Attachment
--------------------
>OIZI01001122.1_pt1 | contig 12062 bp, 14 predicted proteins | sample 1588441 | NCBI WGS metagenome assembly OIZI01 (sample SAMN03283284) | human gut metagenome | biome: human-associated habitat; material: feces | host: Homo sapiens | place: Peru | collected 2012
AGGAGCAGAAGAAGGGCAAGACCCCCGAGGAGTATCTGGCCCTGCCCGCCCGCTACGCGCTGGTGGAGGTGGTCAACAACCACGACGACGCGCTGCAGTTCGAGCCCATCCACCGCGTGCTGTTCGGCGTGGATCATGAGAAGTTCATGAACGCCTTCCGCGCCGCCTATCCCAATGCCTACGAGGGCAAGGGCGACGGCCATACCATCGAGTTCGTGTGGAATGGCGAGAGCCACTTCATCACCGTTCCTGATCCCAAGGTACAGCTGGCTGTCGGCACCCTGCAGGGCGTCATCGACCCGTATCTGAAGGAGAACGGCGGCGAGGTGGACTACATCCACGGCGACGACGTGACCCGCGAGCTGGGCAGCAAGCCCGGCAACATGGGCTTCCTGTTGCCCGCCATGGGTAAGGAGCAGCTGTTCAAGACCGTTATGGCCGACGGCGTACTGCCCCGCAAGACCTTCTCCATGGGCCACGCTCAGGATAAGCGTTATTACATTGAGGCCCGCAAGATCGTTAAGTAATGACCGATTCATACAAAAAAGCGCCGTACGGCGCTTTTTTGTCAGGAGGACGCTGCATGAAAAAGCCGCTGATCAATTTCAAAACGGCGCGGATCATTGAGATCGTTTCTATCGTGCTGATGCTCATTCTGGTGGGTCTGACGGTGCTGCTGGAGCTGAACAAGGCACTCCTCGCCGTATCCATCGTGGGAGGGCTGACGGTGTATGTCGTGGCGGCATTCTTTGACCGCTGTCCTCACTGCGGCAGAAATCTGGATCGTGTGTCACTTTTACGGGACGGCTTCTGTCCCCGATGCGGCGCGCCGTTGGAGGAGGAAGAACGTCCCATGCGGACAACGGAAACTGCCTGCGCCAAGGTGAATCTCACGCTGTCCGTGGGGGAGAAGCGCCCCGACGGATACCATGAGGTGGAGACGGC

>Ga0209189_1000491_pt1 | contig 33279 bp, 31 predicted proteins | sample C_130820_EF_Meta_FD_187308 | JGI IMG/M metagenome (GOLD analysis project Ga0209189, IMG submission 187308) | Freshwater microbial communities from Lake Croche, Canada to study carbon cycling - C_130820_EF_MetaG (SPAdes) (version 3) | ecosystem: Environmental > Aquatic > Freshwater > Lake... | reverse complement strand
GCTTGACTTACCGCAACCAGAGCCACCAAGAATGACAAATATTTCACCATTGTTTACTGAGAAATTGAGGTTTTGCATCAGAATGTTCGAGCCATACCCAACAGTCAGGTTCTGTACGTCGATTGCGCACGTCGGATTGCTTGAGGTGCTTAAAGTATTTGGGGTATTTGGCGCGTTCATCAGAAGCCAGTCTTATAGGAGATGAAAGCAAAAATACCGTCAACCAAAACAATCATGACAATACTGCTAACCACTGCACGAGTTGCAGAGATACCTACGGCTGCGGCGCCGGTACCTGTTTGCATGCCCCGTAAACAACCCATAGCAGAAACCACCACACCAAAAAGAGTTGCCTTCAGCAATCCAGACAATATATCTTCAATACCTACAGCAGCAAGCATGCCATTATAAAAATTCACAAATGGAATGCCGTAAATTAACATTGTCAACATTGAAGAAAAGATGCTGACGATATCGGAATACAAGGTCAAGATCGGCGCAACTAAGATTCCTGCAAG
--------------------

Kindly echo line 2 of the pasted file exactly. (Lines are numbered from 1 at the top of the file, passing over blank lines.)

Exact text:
AGGAGCAGAAGAAGGGCAAGACCCCCGAGGAGTATCTGGCCCTGCCCGCCCGCTACGCGCTGGTGGAGGTGGTCAACAACCACGACGACGCGCTGCAGTTCGAGCCCATCCACCGCGTGCTGTTCGGCGTGGATCATGAGAAGTTCATGAACGCCTTCCGCGCCGCCTATCCCAATGCCTACGAGGGCAAGGGCGACGGCCATACCATCGAGTTCGTGTGGAATGGCGAGAGCCACTTCATCACCGTTCCTGATCCCAAGGTACAGCTGGCTGTCGGCACCCTGCAGGGCGTCATCGACCCGTATCTGAAGGAGAACGGCGGCGAGGTGGACTACATCCACGGCGACGACGTGACCCGCGAGCTGGGCAGCAAGCCCGGCAACATGGGCTTCCTGTTGCCCGCCATGGGTAAGGAGCAGCTGTTCAAGACCGTTATGGCCGACGGCGTACTGCCCCGCAAGACCTTCTCCATGGGCCACGCTCAGGATAAGCGTTATTACATTGAGGCCCGCAAGATCGTTAAGTAATGACCGATTCATACAAAAAAGCGCCGTACGGCGCTTTTTTGTCAGGAGGACGCTGCATGAAAAAGCCGCTGATCAATTTCAAAACGGCGCGGATCATTGAGATCGTTTCTATCGTGCTGATGCTCATTCTGGTGGGTCTGACGGTGCTGCTGGAGCTGAACAAGGCACTCCTCGCCGTATCCATCGTGGGAGGGCTGACGGTGTATGTCGTGGCGGCATTCTTTGACCGCTGTCCTCACTGCGGCAGAAATCTGGATCGTGTGTCACTTTTACGGGACGGCTTCTGTCCCCGATGCGGCGCGCCGTTGGAGGAGGAAGAACGTCCCATGCGGACAACGGAAACTGCCTGCGCCAAGGTGAATCTCACGCTGTCCGTGGGGGAGAAGCGCCCCGACGGATACCATGAGGTGGAGACGGC